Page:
The characters continue to be uninteresting, and the romance between Starkiller and Juno (which serves as one of the biggest elements to the plot) falls flat because it was never engaging to begin with. The writing and direction are so bad you’ll often find yourself wondering what’s going on (or simply not caring), and the appearance of iconic “Star Wars” characters, like Yoda and Boba Fett, feel even more forced than Chewbacca’s appearance in “Star Wars: Revenge of the Sith.” Just because you have a sizeable roster of characters that fans will recognize doesn’t mean you have to include them, especially if it’s just for the sake of doing it.
“Star Wars: The Force Unleashed” is a lot like the prequel trilogy. It looks great and has all the fancy bells and whistles to make it incredibly entertaining, but it lacks the soul and personality that made Episodes IV – VI classics. It’s all style, but no substance. There might not be a Jar Jar Binks character to make you want to stab something, but considering that “Star Wars: The Force Unleashed II” is also a chapter in the official “Star Wars” canon, it still feels like such a huge waste of potential.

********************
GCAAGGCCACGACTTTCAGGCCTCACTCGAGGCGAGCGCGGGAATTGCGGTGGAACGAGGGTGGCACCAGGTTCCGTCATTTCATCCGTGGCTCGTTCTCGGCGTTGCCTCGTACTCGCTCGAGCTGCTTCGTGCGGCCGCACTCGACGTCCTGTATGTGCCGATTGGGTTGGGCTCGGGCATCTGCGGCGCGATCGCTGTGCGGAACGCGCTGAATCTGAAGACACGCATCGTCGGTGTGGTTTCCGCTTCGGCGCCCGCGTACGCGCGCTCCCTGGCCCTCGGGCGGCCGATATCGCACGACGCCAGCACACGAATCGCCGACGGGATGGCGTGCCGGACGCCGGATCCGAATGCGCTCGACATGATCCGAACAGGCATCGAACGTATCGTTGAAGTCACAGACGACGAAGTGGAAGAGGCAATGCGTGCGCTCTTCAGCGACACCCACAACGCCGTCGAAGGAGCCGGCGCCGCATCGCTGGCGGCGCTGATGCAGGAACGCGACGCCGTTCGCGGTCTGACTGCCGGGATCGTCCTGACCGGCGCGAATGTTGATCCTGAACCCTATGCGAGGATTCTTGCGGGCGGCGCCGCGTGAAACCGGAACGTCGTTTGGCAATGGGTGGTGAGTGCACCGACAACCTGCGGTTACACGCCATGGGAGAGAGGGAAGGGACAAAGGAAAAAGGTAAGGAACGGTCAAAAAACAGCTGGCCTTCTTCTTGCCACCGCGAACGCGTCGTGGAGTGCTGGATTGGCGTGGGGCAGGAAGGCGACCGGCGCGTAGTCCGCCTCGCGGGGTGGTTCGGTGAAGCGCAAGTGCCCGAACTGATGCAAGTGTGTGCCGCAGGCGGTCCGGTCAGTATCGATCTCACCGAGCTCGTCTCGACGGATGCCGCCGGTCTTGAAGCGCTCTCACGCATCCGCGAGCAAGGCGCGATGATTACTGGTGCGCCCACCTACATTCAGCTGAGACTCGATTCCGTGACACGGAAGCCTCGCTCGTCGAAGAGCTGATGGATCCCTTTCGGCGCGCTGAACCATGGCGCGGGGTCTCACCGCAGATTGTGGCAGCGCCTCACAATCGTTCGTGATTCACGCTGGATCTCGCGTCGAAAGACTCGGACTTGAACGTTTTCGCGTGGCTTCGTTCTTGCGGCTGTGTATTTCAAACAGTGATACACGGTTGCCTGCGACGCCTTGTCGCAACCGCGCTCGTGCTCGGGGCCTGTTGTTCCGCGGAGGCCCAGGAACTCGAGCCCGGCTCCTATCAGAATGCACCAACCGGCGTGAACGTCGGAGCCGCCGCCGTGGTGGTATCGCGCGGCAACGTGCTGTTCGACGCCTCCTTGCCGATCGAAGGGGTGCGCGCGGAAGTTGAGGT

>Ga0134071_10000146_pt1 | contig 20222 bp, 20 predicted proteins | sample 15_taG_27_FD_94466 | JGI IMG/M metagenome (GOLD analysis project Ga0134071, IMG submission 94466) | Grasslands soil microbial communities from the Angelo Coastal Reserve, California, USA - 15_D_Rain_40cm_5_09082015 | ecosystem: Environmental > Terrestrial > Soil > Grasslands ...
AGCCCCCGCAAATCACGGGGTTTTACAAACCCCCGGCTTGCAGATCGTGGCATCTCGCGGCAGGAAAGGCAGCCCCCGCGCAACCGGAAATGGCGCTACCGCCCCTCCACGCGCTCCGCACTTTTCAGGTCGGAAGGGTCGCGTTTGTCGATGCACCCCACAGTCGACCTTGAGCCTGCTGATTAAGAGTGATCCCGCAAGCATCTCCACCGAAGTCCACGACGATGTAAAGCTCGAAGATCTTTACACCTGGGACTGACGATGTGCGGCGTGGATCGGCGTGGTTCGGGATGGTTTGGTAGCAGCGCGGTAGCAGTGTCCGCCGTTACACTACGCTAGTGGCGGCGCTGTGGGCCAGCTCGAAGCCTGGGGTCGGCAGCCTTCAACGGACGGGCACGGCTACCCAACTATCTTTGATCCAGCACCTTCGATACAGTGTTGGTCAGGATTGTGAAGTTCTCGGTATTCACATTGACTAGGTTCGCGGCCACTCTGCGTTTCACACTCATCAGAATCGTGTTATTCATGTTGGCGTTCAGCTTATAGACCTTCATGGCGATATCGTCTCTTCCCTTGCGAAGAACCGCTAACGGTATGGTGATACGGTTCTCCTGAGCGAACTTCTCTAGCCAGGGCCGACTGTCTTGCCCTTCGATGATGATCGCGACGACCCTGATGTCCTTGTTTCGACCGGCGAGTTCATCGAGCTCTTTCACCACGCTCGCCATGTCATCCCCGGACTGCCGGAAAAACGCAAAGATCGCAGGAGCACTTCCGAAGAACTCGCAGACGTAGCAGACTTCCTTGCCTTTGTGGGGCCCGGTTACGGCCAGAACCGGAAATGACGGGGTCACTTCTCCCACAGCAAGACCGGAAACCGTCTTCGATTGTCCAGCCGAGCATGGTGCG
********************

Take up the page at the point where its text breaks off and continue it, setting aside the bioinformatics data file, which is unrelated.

It’s boggling. Other “Star Wars” games, like “Jedi Knight” or “Knights of the Old Republic” had incredibly well-written storylines full of characters to whom gamers genuinely felt attached. Why can’t “Star Wars: The Force Unleashed” and its sequel come even close to achieving something similar?
For casual “Star Wars” fans or gamers merely looking to harness the quasi-omnipotent powers of totally badass Jedi Knight, “Star Wars: The Force Unleashed II” does an excellent job of doing exactly that. Playing through the game won’t take you very long, but guaranteed you’ll have a whole lot of fun chopping off Stormtrooper limbs or frying droids with lethal blasts of lightening.
If you’re a hardcore “Star Wars” fan, its dismal storyline casts a dark shadow over how much you really should enjoy the game. The graphics and cut scenes are so jaw dropping that they rival some of the work BioWare has done for “Star Wars: The Old Republic,” but that means so much less when it’s impossible to care about the characters or even the story because of how poorly everything is handled.
Granted, most gamers won’t even care that “Star Wars: The Force Unleashed II” has a story. You should envy them. Because if you’re one of the hardcore crowd who still think Boba Fett was really a journeyman named Jaster Mereel or know that Princess Leia and Han Solo eventually get married and have three children, “Star Wars: The Force Unleashed II” is really just more evidence that the “Star Wars” franchise just needs to be left alone sometimes.
If You’re a Casual “Star Wars” Fan: B
If You’re a Hardcore “Star Wars” Fan: C+
“Star Wars: The Force Unleashed II”
Platforms: Xbox 360, PlayStation 3, PC
Release Date: 10.26.2010